Life expectancy is going down.
Life expectancy isn’t falling overall, but its rate of increase has slowed down in recent years. In some local areas life expectancy has decreased in the last few years, although we can’t be sure all these local estimates are showing genuine changes.
People are getting poorer.
Looking at the overall population of the UK this is incorrect. Over the last 50 years people have been getting richer. But if you look at specific groups the picture changes. Young people in their 30s today have around half the household wealth of those born a decade earlier at the same age.
Claim 1 of 2
“And now people are getting poorer, life expectancy is going down, and we’re not going to be as rich as our parents.”
Paris Lees, 22 March 2018
Over the last 50 years, people in the UK have become richer in general. Fewer people are earning low incomes and the Office for National Statistics (ONS) says there has been a gradual decline in income inequality over the last decade.
There are lots of ways to measure whether people are getting richer or poorer—income and household wealth are just some of the ways we can calculate this. We can also get a different picture depending on which groups of people we look at and when in their lives.
The average net household wealth of someone in their early 30s (and born in the early 1980s) is £27,000, according to analysis by the Institute for Fiscal Studies. That’s around half of what those born in the early 1970s had at the same sort of age (£53,000).
These figures are using a median average meaning half had less than that figure, and half had more. This figure includes housing, financial, and private pension wealth.
The IFS also says that people born in the early 1980s were the first post-war generation not to earn higher salaries in early adulthood than those born in the decade before them. They also have lower rates of home ownership and spend more of their income on housing costs, particularly rents. It also says that “It looks like those born in the early 1980s are likely to find it harder than their predecessors to build up wealth in housing and pensions as they age.”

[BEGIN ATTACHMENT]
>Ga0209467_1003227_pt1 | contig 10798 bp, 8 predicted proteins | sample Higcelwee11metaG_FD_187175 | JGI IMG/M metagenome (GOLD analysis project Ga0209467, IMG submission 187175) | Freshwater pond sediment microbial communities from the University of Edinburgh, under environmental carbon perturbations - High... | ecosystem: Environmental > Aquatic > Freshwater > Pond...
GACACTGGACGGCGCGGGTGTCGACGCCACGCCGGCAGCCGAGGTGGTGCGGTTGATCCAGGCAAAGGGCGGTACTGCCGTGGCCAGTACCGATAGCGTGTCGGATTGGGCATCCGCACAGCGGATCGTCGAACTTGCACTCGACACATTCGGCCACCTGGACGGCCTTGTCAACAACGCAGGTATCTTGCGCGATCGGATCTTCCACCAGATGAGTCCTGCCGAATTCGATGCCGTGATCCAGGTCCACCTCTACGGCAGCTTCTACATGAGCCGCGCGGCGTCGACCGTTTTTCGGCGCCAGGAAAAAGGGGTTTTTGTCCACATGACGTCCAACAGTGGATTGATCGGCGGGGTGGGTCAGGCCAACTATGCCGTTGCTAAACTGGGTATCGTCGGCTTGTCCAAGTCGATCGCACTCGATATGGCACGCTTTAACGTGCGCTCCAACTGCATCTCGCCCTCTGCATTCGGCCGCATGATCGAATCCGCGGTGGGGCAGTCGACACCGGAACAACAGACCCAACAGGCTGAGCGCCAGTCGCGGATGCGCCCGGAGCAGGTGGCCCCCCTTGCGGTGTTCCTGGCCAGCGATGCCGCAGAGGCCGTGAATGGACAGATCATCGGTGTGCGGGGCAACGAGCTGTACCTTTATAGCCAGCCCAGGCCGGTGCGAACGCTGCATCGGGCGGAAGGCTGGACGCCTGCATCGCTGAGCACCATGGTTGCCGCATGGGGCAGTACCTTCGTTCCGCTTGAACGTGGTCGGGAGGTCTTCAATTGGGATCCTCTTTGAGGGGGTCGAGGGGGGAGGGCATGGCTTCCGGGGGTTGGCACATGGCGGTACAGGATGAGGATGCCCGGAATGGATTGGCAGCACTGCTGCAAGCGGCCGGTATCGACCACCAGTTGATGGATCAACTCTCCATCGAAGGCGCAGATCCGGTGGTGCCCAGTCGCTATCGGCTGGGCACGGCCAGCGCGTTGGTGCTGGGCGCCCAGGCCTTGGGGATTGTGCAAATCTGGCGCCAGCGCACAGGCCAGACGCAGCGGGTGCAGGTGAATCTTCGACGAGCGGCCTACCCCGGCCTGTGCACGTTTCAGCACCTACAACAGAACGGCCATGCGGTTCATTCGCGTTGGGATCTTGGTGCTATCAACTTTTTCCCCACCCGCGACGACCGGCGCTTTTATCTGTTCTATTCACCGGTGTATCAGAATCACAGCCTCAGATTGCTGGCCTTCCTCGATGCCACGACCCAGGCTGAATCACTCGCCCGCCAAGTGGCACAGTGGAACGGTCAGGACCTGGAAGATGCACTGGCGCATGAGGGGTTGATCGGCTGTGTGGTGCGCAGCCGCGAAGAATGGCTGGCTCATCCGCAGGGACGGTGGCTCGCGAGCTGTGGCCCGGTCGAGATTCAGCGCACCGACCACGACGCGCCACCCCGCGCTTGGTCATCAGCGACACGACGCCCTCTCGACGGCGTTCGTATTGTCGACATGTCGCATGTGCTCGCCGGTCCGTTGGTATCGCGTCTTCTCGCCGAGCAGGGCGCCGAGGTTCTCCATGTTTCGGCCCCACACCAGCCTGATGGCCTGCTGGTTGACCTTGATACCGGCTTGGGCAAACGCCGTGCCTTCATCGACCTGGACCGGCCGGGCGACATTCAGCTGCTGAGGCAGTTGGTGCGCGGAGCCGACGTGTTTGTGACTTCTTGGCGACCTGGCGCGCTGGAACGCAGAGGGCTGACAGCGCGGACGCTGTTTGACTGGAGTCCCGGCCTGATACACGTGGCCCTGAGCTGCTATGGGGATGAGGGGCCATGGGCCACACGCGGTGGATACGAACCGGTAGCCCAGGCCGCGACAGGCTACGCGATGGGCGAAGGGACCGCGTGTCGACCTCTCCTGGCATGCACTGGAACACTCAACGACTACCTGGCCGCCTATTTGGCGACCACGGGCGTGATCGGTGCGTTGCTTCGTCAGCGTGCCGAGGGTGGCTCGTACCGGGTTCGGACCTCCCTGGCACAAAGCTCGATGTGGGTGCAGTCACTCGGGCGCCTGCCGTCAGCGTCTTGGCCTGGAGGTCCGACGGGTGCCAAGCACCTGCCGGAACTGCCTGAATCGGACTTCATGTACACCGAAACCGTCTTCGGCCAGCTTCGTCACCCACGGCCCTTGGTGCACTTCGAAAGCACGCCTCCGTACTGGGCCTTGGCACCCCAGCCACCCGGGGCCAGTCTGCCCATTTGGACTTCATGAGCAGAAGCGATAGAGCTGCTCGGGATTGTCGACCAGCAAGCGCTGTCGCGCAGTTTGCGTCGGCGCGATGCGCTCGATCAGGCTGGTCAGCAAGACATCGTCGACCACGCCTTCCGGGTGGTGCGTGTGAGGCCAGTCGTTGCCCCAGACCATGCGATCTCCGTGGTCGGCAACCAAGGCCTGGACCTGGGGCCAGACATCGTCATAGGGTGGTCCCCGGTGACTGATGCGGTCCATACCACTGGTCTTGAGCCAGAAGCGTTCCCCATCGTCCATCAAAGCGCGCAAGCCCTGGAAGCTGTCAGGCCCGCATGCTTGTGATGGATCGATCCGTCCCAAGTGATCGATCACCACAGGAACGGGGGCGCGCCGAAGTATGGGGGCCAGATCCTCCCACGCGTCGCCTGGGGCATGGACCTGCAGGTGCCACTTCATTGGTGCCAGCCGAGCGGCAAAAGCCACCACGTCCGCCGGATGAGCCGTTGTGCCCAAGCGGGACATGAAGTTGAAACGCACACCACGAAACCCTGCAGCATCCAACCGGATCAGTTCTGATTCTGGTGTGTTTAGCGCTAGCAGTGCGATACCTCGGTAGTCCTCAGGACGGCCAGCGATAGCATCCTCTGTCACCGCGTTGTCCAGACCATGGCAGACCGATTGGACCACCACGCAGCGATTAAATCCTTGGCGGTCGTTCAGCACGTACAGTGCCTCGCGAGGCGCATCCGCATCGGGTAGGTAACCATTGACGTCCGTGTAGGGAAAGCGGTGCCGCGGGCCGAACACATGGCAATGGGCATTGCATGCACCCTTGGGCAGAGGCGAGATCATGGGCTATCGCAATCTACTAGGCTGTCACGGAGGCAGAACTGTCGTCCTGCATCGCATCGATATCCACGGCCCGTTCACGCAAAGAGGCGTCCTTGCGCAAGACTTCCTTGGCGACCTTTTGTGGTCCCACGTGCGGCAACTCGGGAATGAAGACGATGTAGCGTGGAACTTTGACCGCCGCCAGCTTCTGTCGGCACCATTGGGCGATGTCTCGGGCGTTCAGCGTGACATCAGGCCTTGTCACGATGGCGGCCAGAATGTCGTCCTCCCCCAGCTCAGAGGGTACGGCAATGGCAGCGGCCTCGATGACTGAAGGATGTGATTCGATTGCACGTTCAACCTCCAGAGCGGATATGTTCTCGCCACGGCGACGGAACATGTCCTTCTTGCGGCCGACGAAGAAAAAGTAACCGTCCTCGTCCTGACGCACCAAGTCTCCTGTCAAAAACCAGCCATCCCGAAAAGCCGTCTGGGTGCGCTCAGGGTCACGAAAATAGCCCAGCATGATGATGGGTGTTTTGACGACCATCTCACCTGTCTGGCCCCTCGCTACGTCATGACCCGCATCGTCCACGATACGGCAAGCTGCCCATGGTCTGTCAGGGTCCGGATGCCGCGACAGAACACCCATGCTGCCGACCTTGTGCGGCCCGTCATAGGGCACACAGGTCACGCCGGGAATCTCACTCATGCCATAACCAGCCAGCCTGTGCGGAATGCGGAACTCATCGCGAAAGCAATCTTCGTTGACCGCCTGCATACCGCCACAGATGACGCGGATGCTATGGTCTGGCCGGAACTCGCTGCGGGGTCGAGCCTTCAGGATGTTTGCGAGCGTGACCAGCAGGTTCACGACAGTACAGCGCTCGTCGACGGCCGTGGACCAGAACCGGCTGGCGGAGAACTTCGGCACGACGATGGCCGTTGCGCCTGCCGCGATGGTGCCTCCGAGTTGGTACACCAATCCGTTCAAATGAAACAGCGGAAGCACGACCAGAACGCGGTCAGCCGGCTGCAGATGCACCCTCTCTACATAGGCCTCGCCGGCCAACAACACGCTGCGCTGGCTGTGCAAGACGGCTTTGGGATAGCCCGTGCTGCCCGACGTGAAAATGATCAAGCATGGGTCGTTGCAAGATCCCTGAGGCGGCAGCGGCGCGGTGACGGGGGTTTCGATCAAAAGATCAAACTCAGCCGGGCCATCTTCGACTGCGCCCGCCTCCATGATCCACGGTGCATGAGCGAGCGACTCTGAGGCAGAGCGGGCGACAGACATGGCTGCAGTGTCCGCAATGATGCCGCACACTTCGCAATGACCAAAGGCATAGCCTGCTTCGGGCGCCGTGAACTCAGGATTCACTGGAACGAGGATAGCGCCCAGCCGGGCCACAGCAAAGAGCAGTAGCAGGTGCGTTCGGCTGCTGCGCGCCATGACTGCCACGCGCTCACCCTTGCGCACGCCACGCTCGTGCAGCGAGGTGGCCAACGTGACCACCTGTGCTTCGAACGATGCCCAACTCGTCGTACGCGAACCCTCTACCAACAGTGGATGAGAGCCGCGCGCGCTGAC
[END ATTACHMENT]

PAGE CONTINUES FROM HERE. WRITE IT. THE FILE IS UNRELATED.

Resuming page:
Life expectancy isn’t falling overall, but its rate of increase has slowed down in recent years.
At the moment, estimates suggest a newborn baby boy in the UK can expect to live to about 89 and a half years old, and a girl to just over 92.
Life expectancy has also been growing for more than a century. But in recent years, the ONS says the rate of increase is slowing down. It explains some of the possible reasons:
“Infant and child mortality rates are now at such low levels that it’s unlikely that further reductions will affect future life expectancy. Additionally, it is possible that other factors like medical advances, which have historically driven life expectancy improvements, may also stop having so much of an effect.”
At the same time, we don’t yet know if any of this is part of a new trend or just a blip, and can only speculate on how medicine and lifestyles might change over the century ahead.
The Marmot report from the UCL Institute of Health Equity based on those ONS national life tables found that improvements in life expectancy from birth had slowed from a year increase every five years to a year increase every decade for women since 2010, and for men, a year increase every three and a half years to every six years.
But these changes haven’t been the same everywhere in the UK.
In areas like Hartlepool, between 2011 to 2013 and 2014 to 2016 life expectancy at birth has fallen. In that area life expectancy for newborn boys dropped by 1.2 years.
In response to a written question in January of this year, the National Statistician John Pullinger told Chris Ruane MP that almost 20% of local authorities in the UK had experienced a decline in life expectancy between 2009 to 2011 and 2014 to 2016 for females at birth, and just over 8% saw declines for males.
But he added that life expectancy estimates for the 389 local areas do tend to fluctuate year on year, and because the decreases and populations are small we can’t tell whether these changes represent what’s really happening.
This factcheck is part of a roundup of BBC Question Time. Read the roundup.
We need facts more than ever.
Right now, it’s difficult to know what or who to trust. Misinformation is spreading. Politics and the media are being pushed to the limit by advancements in technology and uncertainty about the future. We need facts more than ever.
This is where you come in. Your donation is vital for our small, independent team to keep going, at the time when it’s needed most. With your help, we can keep factchecking and demanding better from our politicians and public figures. We can give more people the tools to decide for themselves what to believe. We can intervene more effectively where false claims cause most harm.
Become a donor today and stand up for better public debate, on all sides, across the UK.